Arcamax ran another crummy Captain Comics column where Andrew Smith describes Sean Gordon Murphy’s Batman: White Knight (and its sequel) as a case of turning Batman into a villain, while the Joker and Harley Quinn are depicted as the opposite:
“Batman: Curse of the White Knight” (DC Comics, $39.99): It’s not your Daddy’s Batman! Come to think of it, it’s not even your older brother’s Batman.
A couple of years ago, comics multi-hyphenate Sean Murphy wrote and drew a miniseries about … oh, let’s call it a parallel-universe Gotham City. In this world, Batman is so out of control that Bruce Wayne sets up a Batman clean-up fund to replace all the stuff the Batmaniac breaks. Another difference is that The Joker gets cured, and Jack Napier (as he called himself) gets himself elected to the city council. And there are two Harley Quinns, the one we saw in “Batman: The Animated Series” (who also gets cured) and a second one, the “Suicide Squad” version, who is a lot more lethal.
So, The Joker is a “white knight,” you see, trying to protect Gotham from its obsessive vigilante, with a calm and rational Harleen Quinzel at his side. Murphy turned the status quo upside down.
“Curse of the White Knight” is a sequel, where The Joker personality takes over Napier again, and he goes bad. And Batman reforms and goes good. And … wait a minute! It IS your Daddy’s Batman!
Nope, it ain’t.
The alternate world setting is no excuse either. What’s described here is just dismaying. If I hadn’t said so before, I’d better do so now: turning Batman into a villain is no better than turning Superman into one. And reformation doesn’t obscure that Bruce Wayne’s turned into a criminal in this rendition. But maybe the main problem is that we have here yet another in far too many Batman entries, coming out all the time at the expense of everything else in the DCU. I’d say this says Murphy’s hardly a scribe looking forward to, if the choices he makes for writing amount to what’s now such an easy choice as Batman, along with making him a villain, which is no better than overemphasizing. Another fishy looking item here is a Superman-related book that may be part of the young-adult genre:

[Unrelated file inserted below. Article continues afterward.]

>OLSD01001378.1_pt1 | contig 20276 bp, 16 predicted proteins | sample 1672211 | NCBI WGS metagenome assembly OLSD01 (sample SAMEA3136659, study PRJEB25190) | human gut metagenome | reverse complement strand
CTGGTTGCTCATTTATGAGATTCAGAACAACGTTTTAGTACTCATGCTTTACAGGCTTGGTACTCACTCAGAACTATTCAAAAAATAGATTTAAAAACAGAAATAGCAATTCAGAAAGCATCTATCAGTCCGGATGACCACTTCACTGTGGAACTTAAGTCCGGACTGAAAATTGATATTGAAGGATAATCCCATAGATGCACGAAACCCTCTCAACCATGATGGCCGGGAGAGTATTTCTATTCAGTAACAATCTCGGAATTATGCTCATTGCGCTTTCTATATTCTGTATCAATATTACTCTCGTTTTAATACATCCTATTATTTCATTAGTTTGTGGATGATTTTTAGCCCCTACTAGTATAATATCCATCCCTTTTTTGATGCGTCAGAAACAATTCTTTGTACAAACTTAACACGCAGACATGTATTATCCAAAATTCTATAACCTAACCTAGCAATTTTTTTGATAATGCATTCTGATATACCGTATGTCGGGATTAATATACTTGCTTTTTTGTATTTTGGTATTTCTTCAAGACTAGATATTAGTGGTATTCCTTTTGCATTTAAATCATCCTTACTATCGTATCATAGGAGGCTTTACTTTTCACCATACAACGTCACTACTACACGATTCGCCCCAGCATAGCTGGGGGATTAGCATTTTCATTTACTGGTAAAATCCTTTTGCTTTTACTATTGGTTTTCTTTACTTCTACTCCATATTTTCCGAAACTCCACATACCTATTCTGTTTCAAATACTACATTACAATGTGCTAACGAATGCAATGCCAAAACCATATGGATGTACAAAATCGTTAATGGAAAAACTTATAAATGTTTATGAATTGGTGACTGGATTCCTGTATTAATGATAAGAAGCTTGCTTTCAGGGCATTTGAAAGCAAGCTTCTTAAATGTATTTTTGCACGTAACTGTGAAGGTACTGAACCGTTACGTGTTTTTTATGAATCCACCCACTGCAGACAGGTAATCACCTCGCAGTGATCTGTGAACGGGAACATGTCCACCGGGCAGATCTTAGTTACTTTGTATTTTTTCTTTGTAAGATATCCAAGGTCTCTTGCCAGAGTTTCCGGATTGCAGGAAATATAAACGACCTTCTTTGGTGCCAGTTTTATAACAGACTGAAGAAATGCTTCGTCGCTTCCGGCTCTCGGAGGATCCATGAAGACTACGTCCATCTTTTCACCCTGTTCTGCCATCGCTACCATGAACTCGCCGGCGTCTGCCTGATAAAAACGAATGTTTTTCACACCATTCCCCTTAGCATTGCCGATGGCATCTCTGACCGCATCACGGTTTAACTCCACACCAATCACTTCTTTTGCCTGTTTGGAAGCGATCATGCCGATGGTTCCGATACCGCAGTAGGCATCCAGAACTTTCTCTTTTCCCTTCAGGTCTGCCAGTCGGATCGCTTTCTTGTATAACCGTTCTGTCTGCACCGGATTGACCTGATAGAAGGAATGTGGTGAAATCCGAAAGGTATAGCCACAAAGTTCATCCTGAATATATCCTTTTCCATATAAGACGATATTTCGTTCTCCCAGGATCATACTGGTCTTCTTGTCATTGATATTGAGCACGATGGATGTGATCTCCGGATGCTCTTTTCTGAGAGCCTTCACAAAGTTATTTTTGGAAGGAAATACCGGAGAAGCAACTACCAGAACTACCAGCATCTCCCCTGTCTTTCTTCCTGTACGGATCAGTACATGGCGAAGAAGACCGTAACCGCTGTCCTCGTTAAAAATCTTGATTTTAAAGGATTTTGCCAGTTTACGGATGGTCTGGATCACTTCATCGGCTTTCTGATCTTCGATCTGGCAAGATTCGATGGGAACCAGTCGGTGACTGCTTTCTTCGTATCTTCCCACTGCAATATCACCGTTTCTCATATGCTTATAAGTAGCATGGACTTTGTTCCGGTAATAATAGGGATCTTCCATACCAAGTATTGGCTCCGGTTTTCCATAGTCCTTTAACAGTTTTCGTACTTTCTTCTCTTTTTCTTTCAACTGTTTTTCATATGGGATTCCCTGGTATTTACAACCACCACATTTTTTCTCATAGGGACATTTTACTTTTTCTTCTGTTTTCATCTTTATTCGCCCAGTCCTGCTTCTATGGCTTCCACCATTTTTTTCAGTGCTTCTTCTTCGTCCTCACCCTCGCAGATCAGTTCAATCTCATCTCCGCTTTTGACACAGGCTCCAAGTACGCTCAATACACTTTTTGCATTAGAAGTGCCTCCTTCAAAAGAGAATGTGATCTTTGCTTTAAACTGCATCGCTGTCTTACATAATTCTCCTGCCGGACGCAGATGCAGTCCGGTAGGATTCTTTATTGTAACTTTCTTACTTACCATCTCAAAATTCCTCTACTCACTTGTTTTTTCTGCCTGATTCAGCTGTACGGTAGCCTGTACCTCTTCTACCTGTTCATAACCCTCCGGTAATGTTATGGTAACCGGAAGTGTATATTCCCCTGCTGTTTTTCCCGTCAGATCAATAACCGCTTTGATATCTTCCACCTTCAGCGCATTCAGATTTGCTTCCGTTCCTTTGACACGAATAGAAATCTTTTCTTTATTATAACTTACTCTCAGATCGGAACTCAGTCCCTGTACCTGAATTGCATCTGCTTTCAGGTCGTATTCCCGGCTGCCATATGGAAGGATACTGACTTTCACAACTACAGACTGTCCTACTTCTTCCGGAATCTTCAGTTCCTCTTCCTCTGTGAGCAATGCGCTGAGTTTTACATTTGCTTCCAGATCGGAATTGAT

“House of El Book One: The Shadow Threat” ($16.99, DC Comics): This is the first of a three-book series, so fair warning: It ends on a cliffhanger.
But that’s about my only complaint about this book. It’s set a couple of years before the destruction of Krypton, but unlike the TV show “Krypton,” takes its time connecting to Superman. It actually focuses on two teens with unfamiliar names — Zahn-Re and Sera-Ur — whose connection with the usual suspects (Jor-El, Lara, baby Kal-El, General Zod) isn’t immediately apparent.
And I like these kids. Oh, it’s obvious they’re going to have a teen romance, as they are polar opposites who always snipe at each other whenever they meet. But that’s almost required in a YA novel, and writer Claudia Gray gives us enough background on the pair to make ‘em likeable.
Gray is well known for her Star War novels, the Evernight series and other nerd favorites, and her expertise shows in other ways, too. For one thing, she does some impressive world-building, giving us a Krypton never seen before, while still coloring largely within the wider lines of the mythos. And it’s one that makes sense, gives us instant motivations and explains how and why this advanced civilization let apocalypse sneak up on them.
Eric Zawadzki’s art also has to do a lot of world-building, and does so without being obvious. It’s easy to fall into this world, which fits together seamlessly. And, weirdly, the rendering and faces occasionally remind me of an obscure artist named Pat Boyette. That’s not going to mean much to most people, but old comics fans out there are doubtless nodding their heads, recalling 1960s “Peacemaker” and “Blackhawk.” Fondly recalling, I should say.
It’s not easy to tell from this rather vague description, but it won’t be surprising if the two aforementioned teens turn out to be a homosexual couple in what appears to be another entry in DC’s young-adult installments, something they may actually be getting out of as they look to be halfway out the publication door, which’ll prove these aren’t really selling anything, and certainly not enough to support a whole company. (Update: it looks like, fortunately enough, this is a boy-girl couple.) If there’s political correctness in this book, what’s the point of fond recollection?